Your views about the aerospace industry and our reporting.

Max reports expose fundamental divide

Regarding your online coverage of the Ethiopian Airlines Boeing 737 Max 8 crash report (, 28 December 2022 and 4 January 2023), it is notable that the comments from the BEA and US National Transportation Safety Board (NTSB) do not match.

The BEA’s comments – which are much fairer – concentrate on the failure to run the approach to stall and/or indicated airspeed/altitude (IAS/ALT) disagree procedures before the flaps were retracted.

Ethiopian 737 Max

Source: Markus Mainka/Shutterstock

Ethiopian accident report refuses to blame pilots for March 2019 loss

The NTSB concentrates on the failure to run the trim stabiliser runaway procedure as stated in the Federal Aviation Administration (FAA) emergency airworthiness directive after flap retraction, which activated the Maneuvering Characteristics Augmentation System (MCAS).

The unreliable airspeed procedure would have saved everybody’s lives, provided it was run with the flaps down, avoiding MCAS activation. But it cannot be run immediately after take-off, because of the need to gain height: in this case, 14,000ft.

We will never know whether the pilots intended to run the unreliable airspeed procedure with the flaps up, but it would not have worked. The reason is that MCAS was activated on flap retraction, and within 9s the pilot flying was pulling 90lb on the control column to keep control of the airplane. FAA regulations say the limit should be 70lb with both hands.

The BEA’s comments are telling: “During this phase, the physical efforts applied by the crew on the column probably impacted their situational awareness and their cognitive resources and did not allow them to undertake the proper actions.”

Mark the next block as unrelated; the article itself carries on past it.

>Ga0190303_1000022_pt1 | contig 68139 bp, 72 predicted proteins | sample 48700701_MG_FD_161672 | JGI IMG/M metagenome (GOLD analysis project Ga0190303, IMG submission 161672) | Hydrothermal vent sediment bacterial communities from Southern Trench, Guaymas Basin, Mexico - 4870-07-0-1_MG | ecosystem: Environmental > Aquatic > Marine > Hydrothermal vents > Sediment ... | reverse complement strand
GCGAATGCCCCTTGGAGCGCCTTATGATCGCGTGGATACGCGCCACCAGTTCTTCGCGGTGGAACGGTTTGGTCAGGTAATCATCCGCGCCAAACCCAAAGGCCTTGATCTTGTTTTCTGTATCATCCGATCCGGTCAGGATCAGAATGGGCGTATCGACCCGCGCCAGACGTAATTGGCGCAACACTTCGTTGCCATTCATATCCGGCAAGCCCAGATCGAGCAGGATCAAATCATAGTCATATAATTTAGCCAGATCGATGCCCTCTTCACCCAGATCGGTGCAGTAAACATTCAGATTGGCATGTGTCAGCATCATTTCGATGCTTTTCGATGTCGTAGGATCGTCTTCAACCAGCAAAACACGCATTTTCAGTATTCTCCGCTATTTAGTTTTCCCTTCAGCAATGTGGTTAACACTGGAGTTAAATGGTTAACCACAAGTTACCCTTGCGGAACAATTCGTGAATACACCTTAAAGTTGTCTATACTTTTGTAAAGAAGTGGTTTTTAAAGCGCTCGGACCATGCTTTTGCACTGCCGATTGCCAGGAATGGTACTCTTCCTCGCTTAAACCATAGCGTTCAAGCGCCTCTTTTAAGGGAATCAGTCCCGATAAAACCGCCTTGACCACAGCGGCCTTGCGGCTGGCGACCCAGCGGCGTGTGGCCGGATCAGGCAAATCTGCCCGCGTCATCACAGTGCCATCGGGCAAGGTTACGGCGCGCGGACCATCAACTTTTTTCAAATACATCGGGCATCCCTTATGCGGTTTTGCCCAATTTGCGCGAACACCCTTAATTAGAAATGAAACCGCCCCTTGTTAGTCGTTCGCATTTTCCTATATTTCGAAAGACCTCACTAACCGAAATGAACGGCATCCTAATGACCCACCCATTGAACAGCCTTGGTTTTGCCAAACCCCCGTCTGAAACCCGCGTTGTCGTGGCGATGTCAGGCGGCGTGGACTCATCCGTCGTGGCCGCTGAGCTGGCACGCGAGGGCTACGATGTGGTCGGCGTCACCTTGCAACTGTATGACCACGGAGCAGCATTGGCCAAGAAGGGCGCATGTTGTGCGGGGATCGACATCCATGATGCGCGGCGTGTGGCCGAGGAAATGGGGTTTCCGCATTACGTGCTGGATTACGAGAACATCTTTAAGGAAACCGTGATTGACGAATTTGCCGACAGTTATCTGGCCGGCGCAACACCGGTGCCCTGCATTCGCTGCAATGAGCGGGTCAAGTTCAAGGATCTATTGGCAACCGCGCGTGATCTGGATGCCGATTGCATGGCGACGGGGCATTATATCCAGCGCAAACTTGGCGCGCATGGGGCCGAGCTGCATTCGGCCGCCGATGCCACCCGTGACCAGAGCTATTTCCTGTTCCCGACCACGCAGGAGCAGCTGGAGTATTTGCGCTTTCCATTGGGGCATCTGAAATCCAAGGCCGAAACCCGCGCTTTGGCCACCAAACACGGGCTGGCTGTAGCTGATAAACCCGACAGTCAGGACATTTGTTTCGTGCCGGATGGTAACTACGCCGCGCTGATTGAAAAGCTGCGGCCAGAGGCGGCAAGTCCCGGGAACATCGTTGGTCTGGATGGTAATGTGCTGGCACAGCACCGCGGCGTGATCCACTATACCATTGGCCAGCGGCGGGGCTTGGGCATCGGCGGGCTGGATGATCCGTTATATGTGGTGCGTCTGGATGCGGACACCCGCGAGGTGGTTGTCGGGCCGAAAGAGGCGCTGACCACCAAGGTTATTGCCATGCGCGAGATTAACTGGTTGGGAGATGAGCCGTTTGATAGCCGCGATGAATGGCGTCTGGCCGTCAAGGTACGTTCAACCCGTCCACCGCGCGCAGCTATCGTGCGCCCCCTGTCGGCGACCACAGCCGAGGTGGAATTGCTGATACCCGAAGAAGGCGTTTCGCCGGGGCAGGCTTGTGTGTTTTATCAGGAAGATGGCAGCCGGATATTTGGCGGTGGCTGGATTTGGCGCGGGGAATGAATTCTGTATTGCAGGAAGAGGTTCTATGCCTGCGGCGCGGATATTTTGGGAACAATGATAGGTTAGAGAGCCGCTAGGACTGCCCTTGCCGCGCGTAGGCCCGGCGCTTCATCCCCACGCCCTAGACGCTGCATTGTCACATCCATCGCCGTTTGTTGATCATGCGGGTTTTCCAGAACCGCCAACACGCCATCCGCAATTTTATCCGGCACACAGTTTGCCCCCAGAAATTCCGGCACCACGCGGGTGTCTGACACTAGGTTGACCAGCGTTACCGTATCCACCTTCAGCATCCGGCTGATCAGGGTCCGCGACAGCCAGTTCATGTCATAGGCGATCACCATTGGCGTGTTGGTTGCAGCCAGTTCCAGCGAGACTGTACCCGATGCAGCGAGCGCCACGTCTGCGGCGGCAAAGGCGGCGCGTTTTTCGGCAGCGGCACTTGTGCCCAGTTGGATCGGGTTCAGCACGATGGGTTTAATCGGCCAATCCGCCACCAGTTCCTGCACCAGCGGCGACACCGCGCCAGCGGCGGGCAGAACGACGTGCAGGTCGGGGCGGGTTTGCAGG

The Ethiopian Aircraft Accident Investigation Branch has not accepted that there was an IAS/ALT annunciation, as it was not recorded. My belief is that it did appear, but as the flightdeck was in meltdown perhaps it didn’t register with the pilots.

The NTSB’s comments are simply unfair. The stabiliser runaway procedure as stated in the FAA emergency directive is wrong, as it does not mention the need for speed management, or to disconnect the autothrottle and apply the speed manually.

The directive does say that the electric manual trim should be used to unload the aerodynamics/stabiliser – but how do you do that when, within 9s, you are hanging onto the airplane for dear life?

The BEA’s comments are instructive, asking ‘can it be done?’, and its comments suggest not.

Once the flaps had been retracted and MCAS activated it was game over. The NTSB simply does not address reality – could anyone do what it suggests?

I don’t think so.

If the regulators cannot agree on the procedures to use, even with 20/20 hindsight, then how can pilots be expected to?

I am not surprised that the Ethiopian investigators have simply refused to blame the pilots.

Philip Mason

Via email

Taking a Liberty

I suspect the artist’s impression of DARPA’s massive new ‘Liberty Lifter’ flying-boat project (, 29 November 2022) is just a naughty teaser.

Instead of using twin hulls – never convenient – a blended body configuration would make much more sense.

DARPA Liberty Lifter

Source: DARPA

Is artist’s impression a twin-hull tease?

There would be ample room for cargo and hydrogen fuel, engines at the back (out of spray’s way), and a dual-purpose undercarriage of light and compact foils for water-work – and multiple wheels with ground-effect assistance for land operation.

This challenged world urgently needs such a versatile airlifter.

David Stevens

Woking, Surrey, UK